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Prof. ST Hsieh

Director, US-China Energy Industry Forum

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October 4, 2023

China’s Foreign Ministry has officially confirmed that Senator Chuck Schumer’s delegation will visit China next week. But there is no mention of who will host the US delegation.

The following newspaper’s headline should be properly changed to read “Little hope of US Senators meeting Xi Jinping in Beijing”. First of all, President Xi did not issue the invitation. Secondly, President Xi deals with US Administration mostly. Based on protocol, Senator Schumer’s delegation should be hosted by the head of China’s People Congress.

Then Chinese officials at the central government probably won’t have anything specific to comment on the business about a US private company: Micron.

We wish Senator Schumer and his colleagues a very pleasant trip to Beijing. But it is difficult to anticipate any substantive outcome because it is not clear at all what Senator Schumer is bringing any beef to the table.

Little hope of Xi Jinping meeting US senators in Beijing, analysts say

South China Morning Post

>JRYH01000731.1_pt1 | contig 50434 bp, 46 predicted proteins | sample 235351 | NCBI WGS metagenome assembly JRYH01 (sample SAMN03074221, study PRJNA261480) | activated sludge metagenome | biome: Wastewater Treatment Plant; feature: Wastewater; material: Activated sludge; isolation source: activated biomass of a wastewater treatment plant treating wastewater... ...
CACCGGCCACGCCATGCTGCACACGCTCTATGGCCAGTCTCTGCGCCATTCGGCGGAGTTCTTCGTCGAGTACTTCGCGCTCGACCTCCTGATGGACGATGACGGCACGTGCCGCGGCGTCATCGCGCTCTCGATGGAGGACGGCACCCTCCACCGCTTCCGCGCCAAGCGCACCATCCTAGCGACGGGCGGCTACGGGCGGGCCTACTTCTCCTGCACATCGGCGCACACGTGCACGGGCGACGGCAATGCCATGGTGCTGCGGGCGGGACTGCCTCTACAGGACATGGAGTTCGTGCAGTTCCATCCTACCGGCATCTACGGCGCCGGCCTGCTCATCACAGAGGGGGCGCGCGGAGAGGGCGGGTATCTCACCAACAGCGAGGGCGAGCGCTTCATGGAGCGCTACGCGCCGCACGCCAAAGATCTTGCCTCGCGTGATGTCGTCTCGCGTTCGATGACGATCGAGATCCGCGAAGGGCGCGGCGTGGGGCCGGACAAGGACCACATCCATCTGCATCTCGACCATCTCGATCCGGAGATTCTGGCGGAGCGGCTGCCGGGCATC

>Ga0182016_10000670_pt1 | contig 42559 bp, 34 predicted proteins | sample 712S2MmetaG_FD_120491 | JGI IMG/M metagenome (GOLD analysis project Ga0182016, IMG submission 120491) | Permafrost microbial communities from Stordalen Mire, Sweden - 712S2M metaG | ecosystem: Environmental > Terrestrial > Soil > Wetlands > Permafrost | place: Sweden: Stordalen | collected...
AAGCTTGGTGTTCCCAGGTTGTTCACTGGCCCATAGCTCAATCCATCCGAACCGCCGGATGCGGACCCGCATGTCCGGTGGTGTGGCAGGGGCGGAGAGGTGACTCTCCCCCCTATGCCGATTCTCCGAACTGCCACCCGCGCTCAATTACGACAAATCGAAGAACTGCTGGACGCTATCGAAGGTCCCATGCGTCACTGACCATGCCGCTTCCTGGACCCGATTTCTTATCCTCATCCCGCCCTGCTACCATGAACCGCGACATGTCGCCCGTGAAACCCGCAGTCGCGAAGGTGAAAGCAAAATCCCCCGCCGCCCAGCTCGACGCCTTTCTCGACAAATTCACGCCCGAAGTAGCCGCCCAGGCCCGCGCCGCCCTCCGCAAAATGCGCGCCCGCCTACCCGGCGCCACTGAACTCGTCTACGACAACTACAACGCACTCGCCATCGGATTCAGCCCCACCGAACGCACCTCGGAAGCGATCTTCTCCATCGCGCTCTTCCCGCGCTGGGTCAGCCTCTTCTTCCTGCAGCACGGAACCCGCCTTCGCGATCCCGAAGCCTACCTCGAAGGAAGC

Tue, October 3, 2023 at 2:30 AM PDT

Chinese President Xi Jinping is not expected to meet a group of US senators in Beijing next week because of the low prospects for a concrete outcome from the trip, according to experts.

The office of US Senate Democratic leader Chuck Schumer confirmed on Tuesday that he would lead a senate delegation to China this month, becoming the first US congressional delegation to visit China in four years.

His office said the trip would feature meetings with both government officials and business leaders, Reuters reported.

Republican Senator Mike Crapo, who is co-leading the group with Schumer, told Bloomberg earlier that the trip was planned for next week.

China has not confirmed the trip, which comes after a flurry of visits by senior US officials in recent months in an apparent effort by Washington and Beijing to step up engagement despite their growing rivalry.

Crapo said the delegation hoped to meet Xi, who skipped the G20 summit for the first time last month, dashing hopes of a highly anticipated meeting with US President Joe Biden.

But analysts said a meeting was unlikely, given the persistent tensions between the two powers and the lack of progress on sticking points following previous visits of US officials.

Einar Tangen, senior fellow at the Beijing-based Taihe Institute and founder of Asia Narratives, said the trip was not expected to lead to a “positive outcome” for Beijing.

“It is doubtful that Xi would meet Schumer. He is a China hawk who is in Beijing pushing Biden’s agenda,” Tangen said.

He said that if the delegation’s agenda remained to “pretend to engage China while justifying their beliefs and actions”, it would not add to the previous trips by other US officials.

“China is hosting them to show openness, but unless the US delegation is willing to engage in constructive dialogue, it’s just [public relations],” he said.